mrpascua on LibraryThing More than 1 year ago
This book is an excellent addition to the collection for its portrayal of dealing with limitations and growing up. The story is set in the pre-colonial past and the main character, Walnut is a visually handicapped Native American boy. He does not see as well as his peers, but learns to compensate for his limitations and even excel in his life. He develops his ability to use his other senses and this earns him the adult name Sees Behind Trees. The story shows Walnut gradually gaining confidence in himself and earning the respect of his tribe when he escorts an elderly wise man on a dangerous journey. The book deals with themes of becoming an adult and maturing from a child to a man. Themes of self-confidence, self-sufficiency and becoming an adult make this a good choice for the middle school collection.
joririchardson on LibraryThing More than 1 year ago
This is about a young Native American Indian boy named Walnut who faces many challenges due to his bad vision.This is one of the worst books I have ever read. Nothing ever happens - there is virtually no plot to this story at all. The setting and culture of the Native American Indians is never so much as even mentioned. The author obviously did not feel like researching history, and it certainly shows in this book.Very boring and badly written.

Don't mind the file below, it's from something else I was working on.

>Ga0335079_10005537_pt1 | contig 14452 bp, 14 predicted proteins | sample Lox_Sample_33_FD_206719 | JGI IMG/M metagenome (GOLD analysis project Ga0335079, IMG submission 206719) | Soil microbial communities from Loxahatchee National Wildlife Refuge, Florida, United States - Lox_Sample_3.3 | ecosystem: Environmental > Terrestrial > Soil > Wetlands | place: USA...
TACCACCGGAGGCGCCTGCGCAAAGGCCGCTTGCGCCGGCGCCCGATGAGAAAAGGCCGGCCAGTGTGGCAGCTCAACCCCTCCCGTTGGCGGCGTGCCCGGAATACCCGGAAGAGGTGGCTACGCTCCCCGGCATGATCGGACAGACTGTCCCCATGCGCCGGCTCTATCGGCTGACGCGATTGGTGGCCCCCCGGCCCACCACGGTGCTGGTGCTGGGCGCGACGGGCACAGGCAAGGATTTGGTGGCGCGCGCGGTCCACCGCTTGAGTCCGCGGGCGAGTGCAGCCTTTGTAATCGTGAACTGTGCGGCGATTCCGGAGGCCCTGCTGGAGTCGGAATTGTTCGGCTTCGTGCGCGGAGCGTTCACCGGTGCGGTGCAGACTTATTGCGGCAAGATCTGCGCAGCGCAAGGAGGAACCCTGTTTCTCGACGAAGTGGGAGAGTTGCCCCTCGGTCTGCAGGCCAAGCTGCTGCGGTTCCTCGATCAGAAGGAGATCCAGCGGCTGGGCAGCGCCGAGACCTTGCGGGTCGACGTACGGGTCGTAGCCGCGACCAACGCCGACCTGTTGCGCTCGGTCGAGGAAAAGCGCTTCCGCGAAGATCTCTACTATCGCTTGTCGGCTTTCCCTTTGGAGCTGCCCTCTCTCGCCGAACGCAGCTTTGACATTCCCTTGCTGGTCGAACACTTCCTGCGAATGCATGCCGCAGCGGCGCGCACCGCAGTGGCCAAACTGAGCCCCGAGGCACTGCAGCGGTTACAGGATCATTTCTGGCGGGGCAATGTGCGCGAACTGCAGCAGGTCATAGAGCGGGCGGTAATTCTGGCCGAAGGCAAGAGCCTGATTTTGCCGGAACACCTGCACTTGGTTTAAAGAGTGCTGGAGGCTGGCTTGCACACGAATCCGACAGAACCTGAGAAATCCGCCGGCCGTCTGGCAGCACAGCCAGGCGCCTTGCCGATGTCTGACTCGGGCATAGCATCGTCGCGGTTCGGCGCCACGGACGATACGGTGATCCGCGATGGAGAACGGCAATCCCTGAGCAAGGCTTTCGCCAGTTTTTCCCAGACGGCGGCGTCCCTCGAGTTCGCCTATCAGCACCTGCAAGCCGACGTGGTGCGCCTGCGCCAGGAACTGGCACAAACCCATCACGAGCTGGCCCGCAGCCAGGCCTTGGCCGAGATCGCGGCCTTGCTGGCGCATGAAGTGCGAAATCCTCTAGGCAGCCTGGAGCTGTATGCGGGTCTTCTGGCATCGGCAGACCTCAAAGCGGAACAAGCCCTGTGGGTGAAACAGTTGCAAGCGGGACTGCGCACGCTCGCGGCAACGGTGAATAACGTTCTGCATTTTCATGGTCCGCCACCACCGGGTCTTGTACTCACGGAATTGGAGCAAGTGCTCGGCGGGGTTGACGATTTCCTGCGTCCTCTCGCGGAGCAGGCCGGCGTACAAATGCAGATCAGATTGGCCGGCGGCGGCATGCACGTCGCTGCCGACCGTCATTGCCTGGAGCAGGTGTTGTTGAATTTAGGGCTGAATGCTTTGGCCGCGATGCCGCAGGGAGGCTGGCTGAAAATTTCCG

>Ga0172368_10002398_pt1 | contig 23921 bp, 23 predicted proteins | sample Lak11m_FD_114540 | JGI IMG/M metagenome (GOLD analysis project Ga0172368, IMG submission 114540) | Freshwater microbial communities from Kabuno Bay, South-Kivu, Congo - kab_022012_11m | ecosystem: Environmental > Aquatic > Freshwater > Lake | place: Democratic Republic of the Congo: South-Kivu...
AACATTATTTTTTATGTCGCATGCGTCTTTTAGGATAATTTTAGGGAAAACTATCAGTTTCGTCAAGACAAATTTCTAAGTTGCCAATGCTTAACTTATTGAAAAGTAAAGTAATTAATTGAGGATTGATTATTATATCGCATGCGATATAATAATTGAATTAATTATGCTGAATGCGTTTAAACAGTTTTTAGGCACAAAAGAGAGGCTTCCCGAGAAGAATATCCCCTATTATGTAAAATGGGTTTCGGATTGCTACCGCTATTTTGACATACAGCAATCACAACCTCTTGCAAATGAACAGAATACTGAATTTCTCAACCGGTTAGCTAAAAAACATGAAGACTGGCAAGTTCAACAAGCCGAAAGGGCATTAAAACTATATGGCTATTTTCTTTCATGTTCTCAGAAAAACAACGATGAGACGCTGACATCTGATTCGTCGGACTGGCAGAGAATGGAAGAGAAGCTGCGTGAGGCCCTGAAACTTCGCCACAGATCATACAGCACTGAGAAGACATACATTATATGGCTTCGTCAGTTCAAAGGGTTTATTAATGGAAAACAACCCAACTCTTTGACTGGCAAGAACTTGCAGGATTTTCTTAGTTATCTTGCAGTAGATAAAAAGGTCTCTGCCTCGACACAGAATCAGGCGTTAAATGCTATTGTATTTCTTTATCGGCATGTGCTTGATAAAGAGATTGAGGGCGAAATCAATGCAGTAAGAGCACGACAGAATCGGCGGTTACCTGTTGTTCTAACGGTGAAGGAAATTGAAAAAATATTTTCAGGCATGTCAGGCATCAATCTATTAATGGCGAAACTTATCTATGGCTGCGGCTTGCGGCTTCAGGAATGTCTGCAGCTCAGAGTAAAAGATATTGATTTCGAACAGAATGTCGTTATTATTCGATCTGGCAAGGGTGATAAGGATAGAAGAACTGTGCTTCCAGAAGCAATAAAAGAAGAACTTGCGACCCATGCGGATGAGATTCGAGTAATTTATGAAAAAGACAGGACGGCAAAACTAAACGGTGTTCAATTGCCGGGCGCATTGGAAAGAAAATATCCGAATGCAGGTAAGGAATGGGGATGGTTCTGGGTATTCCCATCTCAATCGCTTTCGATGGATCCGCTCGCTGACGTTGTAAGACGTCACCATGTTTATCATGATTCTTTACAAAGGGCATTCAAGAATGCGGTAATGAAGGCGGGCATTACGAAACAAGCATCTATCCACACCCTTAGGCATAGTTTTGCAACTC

alcrivello on LibraryThing More than 1 year ago
Walnut is becoming a man and learning how to take his nearsightedness and create a special skill. But, is he prepared to lead an expedition to a lost world?
Ashley92G More than 1 year ago
tells a story of a near sighted child learning and earning credit for becoming an adult and he acknowledges it throughout the story with his special skill. this is a short story that shows a young boy's special gift that he can "see" beyond his poor eyesight, shows his potential courage, and cope with loss. a historical fiction book for children from 5th-8th
Anonymous More than 1 year ago
I was forced against my will to read this book for school, and it was the absolute worst book I ever read! The story was dumb, and the plot didn't make sense, Michael Dorris writes books no one can understand, and the characters weren't very creative either. This is a pretty interesting idea, but leave it to Michael Dorris to make it slow, boring, and awful!
Guest More than 1 year ago
It is a challenging book for young second or third graders, too many descriptive words but the story was good.
Guest More than 1 year ago
This book isn't too good, but it's not bad either. It is too short and they could make it longer, more interesting and overall better. Also the names were too confusing. The theme and plot could also have been changed for the better. On the positive side, i could hardly put it down, until i finished it.
Guest More than 1 year ago
It was about a boy named Sees Behind Trees who couldn't exactly see, but he used his other senses to get through the forest with his friend GrayFire. GrayFire is looking for the Land of Water, a place he has seen before, but had a bad experience there. On their way, they found a family from a different tribe, with a baby named Checha. Later in the book, GrayFire dies, and Sees Behind Trees has to find his own way back with his other senses. He finds Checha and goes home.